Twenty one years after Tupac Shakur was murdered in a drive-by shooting in Los Angeles, renewed interest has emerged over allegations that the iconic rapper's death was orchestrated by the police.
The hip-hop legend was gunned down in LA on 7 September 1996. After battling for his life for five days in the hospital, Tupac died at the age of 25. Ever since there has been a fascination surrounding his untimely death with theories linking his murder to his rivalry with fellow rapper Notorious B.I.G.
Some conspiracy theorists even claimed that the rapper is very much alive and doing well, living with his aunt in Cuba.
While the murder mystery remains unsolved, a book making shocking claims connects the Hit Em Up singer's death to US law enforcement. Author John Potash alleges in Drugs as Weapons Against Us that Tupac's murder was orchestrated by the police as they saw him at the forefront of a political movement.
Tupac's involvement with politicising the black street gangs in the US made him a target, according to the claims made by Potash.
"In line with Tupac's quote 'I never had a record until I made a record', police arrested him close to a dozen times on dubious charges, most of which were dismissed," the author wrote. "In Los Angeles, the FBI would accumulate a 4,000-page on Tupac."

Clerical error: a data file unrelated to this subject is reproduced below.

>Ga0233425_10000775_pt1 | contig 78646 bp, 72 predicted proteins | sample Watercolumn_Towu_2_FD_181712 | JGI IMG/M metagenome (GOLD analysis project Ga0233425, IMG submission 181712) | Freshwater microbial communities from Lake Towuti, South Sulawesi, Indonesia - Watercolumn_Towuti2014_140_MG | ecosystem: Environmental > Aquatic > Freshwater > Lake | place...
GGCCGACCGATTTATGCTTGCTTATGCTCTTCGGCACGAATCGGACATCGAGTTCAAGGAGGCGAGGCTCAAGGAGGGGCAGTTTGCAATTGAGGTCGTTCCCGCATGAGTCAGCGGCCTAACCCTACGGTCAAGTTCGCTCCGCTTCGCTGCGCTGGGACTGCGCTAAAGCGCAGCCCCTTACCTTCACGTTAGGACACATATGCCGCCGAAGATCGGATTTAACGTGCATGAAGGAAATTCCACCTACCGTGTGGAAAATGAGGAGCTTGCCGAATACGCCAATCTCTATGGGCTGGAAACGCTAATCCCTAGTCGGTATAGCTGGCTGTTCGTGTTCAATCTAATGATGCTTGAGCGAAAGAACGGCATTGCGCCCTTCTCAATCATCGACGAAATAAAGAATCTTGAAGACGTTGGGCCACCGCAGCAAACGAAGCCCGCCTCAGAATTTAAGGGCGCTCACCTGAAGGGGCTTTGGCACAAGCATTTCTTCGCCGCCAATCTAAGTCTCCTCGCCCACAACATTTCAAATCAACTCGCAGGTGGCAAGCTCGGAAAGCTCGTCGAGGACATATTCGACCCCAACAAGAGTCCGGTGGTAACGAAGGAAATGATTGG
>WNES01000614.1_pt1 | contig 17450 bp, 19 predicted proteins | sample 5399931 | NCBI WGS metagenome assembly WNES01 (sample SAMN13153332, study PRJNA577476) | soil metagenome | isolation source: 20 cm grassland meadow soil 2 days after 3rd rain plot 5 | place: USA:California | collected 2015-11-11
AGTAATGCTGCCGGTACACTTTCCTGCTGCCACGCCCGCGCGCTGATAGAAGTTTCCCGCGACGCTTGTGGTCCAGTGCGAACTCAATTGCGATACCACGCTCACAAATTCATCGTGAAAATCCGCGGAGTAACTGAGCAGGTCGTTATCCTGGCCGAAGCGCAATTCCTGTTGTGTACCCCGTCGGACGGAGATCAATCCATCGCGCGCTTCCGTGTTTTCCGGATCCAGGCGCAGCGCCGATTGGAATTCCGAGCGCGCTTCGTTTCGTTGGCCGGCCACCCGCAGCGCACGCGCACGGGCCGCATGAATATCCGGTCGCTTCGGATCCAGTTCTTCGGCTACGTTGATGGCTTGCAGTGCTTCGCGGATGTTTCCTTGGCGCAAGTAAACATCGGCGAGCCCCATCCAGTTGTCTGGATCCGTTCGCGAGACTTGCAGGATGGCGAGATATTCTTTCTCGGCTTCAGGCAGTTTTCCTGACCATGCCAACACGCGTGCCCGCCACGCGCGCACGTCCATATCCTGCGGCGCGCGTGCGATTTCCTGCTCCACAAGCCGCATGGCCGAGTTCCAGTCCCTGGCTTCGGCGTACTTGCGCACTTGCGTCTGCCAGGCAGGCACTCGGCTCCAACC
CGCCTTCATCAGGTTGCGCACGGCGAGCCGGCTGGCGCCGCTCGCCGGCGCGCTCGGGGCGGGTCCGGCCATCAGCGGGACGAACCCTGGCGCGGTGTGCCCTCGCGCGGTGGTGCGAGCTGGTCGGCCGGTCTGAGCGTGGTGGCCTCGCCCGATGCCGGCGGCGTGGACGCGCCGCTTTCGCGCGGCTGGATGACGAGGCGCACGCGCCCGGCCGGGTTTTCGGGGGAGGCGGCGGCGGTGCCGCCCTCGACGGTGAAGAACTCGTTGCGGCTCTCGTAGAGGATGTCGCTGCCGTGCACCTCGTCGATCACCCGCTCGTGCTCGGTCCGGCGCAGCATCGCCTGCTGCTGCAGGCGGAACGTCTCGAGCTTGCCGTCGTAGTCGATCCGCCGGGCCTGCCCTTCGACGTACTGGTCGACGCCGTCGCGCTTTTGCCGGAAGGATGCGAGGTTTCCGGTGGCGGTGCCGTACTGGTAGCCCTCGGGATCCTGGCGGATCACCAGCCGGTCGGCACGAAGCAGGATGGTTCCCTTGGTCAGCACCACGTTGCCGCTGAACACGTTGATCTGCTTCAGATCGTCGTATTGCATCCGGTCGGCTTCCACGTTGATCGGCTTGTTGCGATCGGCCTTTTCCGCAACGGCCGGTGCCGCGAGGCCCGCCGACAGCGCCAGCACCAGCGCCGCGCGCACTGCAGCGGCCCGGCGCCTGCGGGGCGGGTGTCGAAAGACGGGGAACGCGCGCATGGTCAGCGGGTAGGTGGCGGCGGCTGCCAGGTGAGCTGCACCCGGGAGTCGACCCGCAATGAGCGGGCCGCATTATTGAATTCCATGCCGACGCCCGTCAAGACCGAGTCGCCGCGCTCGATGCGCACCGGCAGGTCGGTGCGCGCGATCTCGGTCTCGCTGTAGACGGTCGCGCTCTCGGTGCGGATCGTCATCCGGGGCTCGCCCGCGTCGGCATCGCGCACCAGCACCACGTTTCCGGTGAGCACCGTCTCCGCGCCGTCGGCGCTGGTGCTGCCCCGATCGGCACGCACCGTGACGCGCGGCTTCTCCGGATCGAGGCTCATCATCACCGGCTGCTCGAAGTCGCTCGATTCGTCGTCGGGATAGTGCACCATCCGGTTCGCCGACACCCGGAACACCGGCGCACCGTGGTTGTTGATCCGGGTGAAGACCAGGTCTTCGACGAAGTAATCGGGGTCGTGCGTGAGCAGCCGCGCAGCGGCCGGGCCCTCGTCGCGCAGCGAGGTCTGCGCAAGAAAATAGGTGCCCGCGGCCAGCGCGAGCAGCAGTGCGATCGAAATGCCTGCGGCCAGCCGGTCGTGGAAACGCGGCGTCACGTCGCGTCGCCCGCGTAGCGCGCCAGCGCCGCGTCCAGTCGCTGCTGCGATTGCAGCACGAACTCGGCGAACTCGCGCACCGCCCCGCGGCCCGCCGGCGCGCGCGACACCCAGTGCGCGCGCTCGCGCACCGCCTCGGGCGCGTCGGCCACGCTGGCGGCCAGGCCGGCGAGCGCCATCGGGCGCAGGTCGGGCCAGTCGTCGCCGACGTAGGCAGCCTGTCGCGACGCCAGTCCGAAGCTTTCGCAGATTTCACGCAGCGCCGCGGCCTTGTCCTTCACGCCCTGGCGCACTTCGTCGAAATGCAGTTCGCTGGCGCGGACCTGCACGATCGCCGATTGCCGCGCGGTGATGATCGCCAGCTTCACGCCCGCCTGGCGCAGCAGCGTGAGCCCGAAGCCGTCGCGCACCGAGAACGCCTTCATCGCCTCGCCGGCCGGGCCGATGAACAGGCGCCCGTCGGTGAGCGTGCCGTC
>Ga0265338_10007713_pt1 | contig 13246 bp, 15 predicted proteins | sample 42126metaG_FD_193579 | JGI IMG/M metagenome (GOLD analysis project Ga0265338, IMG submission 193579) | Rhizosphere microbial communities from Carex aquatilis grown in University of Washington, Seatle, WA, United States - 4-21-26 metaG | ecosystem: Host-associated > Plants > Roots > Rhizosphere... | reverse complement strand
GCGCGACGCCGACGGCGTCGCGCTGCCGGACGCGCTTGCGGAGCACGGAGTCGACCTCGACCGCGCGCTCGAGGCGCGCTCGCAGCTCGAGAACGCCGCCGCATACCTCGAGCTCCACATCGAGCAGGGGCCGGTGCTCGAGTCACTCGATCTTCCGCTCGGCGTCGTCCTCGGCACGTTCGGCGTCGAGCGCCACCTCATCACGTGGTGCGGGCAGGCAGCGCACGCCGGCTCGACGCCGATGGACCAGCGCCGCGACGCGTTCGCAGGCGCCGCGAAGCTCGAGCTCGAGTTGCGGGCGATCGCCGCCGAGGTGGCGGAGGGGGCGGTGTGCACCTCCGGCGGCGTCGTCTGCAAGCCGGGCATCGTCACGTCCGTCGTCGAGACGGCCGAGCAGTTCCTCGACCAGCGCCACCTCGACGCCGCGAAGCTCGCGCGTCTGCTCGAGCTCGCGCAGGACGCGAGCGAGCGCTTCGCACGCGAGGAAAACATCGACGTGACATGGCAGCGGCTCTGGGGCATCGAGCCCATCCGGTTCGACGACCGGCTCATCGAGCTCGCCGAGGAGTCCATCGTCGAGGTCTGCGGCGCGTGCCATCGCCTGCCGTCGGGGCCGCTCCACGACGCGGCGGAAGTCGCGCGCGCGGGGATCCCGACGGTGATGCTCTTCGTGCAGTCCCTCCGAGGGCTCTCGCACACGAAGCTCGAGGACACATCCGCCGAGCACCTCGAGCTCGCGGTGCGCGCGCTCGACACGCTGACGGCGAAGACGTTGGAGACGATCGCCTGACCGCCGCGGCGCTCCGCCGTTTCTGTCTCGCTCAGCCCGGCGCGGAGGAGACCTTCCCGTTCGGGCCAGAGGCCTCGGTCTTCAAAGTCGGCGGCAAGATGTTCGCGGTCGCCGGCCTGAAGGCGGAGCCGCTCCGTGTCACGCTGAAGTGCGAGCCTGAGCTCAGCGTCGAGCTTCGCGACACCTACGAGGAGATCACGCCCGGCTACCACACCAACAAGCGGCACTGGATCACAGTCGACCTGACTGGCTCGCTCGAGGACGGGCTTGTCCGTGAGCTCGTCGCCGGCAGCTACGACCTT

Apparently, Tupac was trying to forge peace between the Bloods and Crips gangs in LA, which worried the government as they saw street gangs as "replacing Communism as the major subversive threat to America".
Less than a year after Tupac's death, rapper Christopher Wallace – better known as Notorious B.I.G – was shot in March 1997. Detective Russell Poole, the LAPD officer, who investigated both the high-profile cases, allegedly claimed that the unsolved shootings of the rappers were "well orchestrated and well planned out, radios being used... experienced police officers knew exactly what to do."
The controversial book also alludes to other famous deaths of "left-wing" musicians including Kurt Cobain, John Lennon and Jimi Hendrix, who were alleged targets of the CIA.